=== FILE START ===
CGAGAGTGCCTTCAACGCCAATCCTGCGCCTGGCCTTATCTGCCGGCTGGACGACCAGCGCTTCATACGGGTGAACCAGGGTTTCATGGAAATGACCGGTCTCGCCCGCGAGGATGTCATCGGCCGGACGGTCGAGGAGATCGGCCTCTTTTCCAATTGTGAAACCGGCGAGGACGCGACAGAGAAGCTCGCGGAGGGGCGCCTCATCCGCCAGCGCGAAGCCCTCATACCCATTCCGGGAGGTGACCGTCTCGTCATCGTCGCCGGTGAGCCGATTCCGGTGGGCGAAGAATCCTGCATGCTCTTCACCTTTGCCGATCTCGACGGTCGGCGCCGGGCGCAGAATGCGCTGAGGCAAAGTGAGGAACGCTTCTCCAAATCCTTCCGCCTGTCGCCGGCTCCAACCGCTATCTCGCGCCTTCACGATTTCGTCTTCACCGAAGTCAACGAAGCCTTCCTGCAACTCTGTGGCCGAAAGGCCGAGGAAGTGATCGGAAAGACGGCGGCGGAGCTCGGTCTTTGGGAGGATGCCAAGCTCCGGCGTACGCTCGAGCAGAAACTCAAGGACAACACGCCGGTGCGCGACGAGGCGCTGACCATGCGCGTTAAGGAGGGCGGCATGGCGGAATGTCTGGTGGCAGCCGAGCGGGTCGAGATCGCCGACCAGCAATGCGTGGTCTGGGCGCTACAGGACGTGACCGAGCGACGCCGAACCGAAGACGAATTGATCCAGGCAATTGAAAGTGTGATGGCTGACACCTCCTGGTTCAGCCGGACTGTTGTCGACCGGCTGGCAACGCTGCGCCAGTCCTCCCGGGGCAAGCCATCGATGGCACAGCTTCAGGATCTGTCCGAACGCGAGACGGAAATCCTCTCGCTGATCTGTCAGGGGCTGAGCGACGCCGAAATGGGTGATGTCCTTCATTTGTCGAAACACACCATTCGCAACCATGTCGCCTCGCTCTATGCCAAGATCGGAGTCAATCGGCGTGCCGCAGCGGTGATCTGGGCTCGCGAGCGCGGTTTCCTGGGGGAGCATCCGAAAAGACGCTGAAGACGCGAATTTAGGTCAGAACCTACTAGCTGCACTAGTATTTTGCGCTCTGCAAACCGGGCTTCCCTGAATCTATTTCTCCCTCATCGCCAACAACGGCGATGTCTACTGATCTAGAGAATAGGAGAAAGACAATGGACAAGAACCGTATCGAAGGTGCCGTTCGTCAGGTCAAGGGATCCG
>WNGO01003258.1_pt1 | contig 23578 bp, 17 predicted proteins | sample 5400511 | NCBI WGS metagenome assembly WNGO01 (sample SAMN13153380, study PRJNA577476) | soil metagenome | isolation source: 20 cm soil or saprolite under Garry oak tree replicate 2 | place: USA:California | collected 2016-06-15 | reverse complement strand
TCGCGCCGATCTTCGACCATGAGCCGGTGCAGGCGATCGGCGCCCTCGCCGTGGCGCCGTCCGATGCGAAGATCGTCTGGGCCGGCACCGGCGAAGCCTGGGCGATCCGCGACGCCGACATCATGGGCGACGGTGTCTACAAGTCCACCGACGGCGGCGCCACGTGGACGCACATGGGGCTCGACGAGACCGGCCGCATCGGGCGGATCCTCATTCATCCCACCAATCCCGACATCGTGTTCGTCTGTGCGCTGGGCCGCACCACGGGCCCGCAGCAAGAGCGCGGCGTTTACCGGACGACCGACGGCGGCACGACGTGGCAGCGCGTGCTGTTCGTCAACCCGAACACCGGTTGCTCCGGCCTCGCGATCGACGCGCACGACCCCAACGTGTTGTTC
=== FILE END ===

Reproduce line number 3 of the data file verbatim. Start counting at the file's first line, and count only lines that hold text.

TCGCGCCGATCTTCGACCATGAGCCGGTGCAGGCGATCGGCGCCCTCGCCGTGGCGCCGTCCGATGCGAAGATCGTCTGGGCCGGCACCGGCGAAGCCTGGGCGATCCGCGACGCCGACATCATGGGCGACGGTGTCTACAAGTCCACCGACGGCGGCGCCACGTGGACGCACATGGGGCTCGACGAGACCGGCCGCATCGGGCGGATCCTCATTCATCCCACCAATCCCGACATCGTGTTCGTCTGTGCGCTGGGCCGCACCACGGGCCCGCAGCAAGAGCGCGGCGTTTACCGGACGACCGACGGCGGCACGACGTGGCAGCGCGTGCTGTTCGTCAACCCGAACACCGGTTGCTCCGGCCTCGCGATCGACGCGCACGACCCCAACGTGTTGTTC